Anne de Vries (NL)

Anne de Vries – Technocracy (2018)
Hybrids (2018)
Photography Gert Jan van Rooij

Anne de Vries - Technocracy (2018)

Anne de Vries (b. The Hague, the Netherlands, 1977, lives and works in Berlin), who grew up in the era that saw the emergence of the internet, social media, Photoshop and mobile phones, makes work that explicitly relates to the digital age and which also creates and manipulates realities, without being fully digital itself. De Vries often combines everyday objects with new materials, digital media technologies and printing techniques. He is fascinated by the influence of technology on our perception of the world and particularly by the potential of technologies to defeat physical and mental limitations and to move people into a different state of being.

The large electronic dance events that took place at the beginning of the internet era are an important source of inspiration for De Vries. Even back in the 1970s, the emerging dance scene promoted the unification and empowerment of minorities and alternative communities, which eventually influenced the mainstream and became more widely accepted. Dancing crowds played a part in socio-political transformations. Loud, illegal techno parties evolved into spectacularly staged environments, which created different states of consciousness through the use of high-tech audio and visual effects and drugs. These kinds of total experiences were about individuals dissolving into the mass and losing themselves.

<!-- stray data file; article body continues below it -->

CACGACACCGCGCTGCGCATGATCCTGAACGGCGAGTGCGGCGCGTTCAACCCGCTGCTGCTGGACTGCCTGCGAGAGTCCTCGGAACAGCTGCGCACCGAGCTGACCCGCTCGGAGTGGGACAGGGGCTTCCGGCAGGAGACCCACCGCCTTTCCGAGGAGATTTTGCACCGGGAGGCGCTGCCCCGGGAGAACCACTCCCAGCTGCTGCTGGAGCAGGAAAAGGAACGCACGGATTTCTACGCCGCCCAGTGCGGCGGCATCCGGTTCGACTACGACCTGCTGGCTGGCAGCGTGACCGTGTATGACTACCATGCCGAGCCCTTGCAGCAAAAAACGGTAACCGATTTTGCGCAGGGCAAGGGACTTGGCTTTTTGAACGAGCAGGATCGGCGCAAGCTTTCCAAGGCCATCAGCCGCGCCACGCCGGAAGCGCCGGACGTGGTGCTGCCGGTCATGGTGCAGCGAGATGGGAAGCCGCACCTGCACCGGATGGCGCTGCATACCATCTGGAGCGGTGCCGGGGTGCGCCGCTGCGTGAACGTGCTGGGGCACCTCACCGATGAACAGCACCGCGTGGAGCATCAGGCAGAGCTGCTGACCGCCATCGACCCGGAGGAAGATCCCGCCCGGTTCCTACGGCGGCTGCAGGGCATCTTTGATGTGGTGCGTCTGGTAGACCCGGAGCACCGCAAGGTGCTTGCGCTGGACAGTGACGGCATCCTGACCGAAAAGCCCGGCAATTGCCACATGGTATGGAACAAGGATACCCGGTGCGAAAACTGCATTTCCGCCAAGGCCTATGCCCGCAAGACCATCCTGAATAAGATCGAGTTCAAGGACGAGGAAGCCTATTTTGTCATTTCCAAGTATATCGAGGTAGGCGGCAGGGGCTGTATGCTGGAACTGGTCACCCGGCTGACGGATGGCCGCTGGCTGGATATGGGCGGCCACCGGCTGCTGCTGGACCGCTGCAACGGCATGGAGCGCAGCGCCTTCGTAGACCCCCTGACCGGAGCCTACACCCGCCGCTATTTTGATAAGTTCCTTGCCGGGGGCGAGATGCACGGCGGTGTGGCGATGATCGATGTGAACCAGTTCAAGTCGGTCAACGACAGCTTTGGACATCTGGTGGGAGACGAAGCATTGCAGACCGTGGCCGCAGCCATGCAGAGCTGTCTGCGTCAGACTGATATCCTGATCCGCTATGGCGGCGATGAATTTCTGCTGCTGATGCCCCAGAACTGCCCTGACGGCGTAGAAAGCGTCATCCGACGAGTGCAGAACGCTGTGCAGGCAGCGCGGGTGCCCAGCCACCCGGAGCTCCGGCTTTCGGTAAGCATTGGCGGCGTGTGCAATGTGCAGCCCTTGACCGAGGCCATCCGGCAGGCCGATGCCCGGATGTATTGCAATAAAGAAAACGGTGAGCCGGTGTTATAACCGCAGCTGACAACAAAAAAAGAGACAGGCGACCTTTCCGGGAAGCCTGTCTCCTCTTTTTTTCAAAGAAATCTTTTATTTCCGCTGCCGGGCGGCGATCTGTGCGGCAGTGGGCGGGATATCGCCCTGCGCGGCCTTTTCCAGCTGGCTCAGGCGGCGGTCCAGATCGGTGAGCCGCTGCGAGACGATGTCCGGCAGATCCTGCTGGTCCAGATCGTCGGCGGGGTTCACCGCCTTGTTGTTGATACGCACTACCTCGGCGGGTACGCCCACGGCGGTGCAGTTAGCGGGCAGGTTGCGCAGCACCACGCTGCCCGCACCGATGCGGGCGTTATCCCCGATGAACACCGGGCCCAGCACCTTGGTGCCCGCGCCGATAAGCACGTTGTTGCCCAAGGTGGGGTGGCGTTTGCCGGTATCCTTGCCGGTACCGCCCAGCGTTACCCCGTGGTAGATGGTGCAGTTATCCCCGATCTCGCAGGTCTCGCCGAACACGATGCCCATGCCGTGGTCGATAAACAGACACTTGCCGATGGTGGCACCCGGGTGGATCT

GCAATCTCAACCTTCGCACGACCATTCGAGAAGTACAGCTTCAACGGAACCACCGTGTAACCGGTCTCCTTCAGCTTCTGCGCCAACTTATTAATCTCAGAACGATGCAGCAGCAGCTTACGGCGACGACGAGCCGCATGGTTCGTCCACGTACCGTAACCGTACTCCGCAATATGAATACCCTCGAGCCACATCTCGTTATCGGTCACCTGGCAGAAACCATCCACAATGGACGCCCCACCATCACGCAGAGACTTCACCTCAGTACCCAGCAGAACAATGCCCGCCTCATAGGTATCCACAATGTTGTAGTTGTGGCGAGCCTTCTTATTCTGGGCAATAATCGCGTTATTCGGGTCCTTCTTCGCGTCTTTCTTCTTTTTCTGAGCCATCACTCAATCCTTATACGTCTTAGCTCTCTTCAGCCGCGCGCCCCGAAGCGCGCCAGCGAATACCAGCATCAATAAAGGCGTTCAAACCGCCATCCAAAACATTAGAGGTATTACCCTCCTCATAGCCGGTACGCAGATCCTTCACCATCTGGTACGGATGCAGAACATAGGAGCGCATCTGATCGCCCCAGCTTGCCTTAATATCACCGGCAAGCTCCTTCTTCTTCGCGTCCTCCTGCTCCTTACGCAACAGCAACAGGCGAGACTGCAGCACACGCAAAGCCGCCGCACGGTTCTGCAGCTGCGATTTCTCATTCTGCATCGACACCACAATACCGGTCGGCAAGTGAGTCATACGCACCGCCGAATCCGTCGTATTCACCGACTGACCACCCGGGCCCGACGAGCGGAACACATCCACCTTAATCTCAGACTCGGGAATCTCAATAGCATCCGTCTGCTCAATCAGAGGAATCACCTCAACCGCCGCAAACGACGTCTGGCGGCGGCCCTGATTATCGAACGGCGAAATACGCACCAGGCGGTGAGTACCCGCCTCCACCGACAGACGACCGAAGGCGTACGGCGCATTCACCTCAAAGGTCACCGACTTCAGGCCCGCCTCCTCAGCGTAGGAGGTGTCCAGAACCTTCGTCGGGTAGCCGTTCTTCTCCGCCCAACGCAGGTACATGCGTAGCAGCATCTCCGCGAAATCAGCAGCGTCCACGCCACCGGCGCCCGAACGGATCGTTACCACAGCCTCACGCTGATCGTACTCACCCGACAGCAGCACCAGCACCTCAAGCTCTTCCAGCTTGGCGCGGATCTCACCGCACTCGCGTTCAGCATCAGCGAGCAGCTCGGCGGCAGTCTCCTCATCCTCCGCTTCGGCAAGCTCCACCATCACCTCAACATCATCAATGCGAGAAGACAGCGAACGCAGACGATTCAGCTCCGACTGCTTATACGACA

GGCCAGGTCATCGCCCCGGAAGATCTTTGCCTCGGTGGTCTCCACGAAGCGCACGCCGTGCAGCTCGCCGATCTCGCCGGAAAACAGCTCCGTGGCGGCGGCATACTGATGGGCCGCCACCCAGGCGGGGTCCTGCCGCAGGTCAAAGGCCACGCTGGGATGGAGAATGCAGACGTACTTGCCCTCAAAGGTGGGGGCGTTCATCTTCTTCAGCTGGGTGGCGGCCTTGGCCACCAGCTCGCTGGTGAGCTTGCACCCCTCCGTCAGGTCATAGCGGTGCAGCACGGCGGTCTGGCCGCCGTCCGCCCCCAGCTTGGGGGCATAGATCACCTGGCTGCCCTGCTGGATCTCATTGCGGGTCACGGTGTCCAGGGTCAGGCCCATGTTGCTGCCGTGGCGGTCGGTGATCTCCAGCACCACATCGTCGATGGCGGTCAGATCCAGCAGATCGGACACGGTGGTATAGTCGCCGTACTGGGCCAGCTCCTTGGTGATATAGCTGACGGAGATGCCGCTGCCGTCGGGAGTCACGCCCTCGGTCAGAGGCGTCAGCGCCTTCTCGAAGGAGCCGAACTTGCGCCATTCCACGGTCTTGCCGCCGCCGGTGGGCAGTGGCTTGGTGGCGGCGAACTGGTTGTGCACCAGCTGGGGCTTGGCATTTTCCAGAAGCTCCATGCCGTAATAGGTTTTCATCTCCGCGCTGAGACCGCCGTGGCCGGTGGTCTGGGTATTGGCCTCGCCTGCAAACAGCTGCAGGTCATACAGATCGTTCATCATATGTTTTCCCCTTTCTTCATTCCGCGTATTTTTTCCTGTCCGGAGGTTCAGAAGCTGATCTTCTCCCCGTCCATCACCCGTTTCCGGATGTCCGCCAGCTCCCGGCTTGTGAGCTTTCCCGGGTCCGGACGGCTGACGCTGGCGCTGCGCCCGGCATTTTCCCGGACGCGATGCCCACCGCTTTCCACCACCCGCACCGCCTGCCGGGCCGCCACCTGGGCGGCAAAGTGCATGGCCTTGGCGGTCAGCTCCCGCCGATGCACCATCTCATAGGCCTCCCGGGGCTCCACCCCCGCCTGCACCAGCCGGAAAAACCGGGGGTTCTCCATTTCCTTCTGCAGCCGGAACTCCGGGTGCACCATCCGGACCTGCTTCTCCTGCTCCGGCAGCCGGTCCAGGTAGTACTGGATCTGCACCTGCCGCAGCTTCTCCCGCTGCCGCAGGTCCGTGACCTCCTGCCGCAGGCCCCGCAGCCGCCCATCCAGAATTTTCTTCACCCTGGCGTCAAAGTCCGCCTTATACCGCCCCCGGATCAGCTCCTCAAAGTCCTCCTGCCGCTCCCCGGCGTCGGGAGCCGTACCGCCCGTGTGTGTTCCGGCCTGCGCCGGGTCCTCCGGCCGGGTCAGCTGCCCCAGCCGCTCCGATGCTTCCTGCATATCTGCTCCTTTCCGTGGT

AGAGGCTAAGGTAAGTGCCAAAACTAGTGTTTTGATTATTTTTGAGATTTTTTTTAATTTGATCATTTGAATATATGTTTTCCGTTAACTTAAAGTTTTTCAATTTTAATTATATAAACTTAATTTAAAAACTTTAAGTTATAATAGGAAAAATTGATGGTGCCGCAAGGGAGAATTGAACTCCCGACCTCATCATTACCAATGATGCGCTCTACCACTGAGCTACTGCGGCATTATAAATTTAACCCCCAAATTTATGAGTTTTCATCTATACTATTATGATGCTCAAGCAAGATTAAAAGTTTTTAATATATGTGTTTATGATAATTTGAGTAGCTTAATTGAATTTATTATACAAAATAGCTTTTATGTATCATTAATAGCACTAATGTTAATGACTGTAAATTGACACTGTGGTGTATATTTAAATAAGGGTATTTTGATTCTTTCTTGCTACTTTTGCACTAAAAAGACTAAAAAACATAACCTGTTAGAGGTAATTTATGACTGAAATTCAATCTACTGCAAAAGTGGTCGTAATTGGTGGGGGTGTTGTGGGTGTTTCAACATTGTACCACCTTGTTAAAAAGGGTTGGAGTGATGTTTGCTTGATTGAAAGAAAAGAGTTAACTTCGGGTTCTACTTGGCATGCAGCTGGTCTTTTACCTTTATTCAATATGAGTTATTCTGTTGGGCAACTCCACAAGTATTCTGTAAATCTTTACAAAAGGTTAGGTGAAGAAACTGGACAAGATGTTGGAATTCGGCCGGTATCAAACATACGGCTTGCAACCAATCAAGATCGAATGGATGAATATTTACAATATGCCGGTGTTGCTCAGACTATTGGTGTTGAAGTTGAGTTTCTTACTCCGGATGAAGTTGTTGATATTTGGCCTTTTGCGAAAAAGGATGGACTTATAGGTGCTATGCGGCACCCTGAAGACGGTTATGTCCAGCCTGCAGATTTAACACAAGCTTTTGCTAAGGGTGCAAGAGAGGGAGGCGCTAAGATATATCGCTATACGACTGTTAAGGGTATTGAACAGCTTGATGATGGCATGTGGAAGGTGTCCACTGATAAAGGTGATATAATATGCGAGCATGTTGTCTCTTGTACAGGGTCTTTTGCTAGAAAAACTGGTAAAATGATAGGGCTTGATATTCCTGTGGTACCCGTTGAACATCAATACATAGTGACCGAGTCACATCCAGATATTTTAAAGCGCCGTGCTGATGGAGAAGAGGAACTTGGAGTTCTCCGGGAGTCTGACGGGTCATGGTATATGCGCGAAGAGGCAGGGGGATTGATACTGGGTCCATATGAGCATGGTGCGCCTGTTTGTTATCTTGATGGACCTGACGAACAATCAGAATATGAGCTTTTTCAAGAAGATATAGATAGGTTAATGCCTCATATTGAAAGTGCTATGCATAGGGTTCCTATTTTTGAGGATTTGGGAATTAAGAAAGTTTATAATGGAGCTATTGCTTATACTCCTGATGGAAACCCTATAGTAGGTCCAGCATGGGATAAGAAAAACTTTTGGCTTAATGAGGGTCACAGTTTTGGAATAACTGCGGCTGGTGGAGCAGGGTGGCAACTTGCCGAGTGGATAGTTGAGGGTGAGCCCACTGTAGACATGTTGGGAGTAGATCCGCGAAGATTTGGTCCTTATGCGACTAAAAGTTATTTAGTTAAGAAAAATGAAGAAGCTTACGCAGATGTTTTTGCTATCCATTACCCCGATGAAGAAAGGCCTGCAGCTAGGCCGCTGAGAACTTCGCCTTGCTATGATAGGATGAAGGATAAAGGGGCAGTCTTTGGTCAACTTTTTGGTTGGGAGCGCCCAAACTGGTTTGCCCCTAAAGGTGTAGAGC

For Hybrids, De Vries took inspiration from flyers and stickers for illegal techno parties in the early 1990s, which he believes had a similar idealistic, democratic vision and impact as the internet. They not only provided information in coded language but also called for action and had a uniting and strengthening power. De Vries collected texts and visual elements from lots of flyers and stickers and used these in the production of a colourful plastic signpost, on one of the paths. The arrow signs, in the style of The Flintstones and Halloween and packed with separate cryptic words and slogans, sent Lustwarande visitors towards the fictional locations of our future ideals. Could these ideals ever become reality in a completely digitally manipulated world?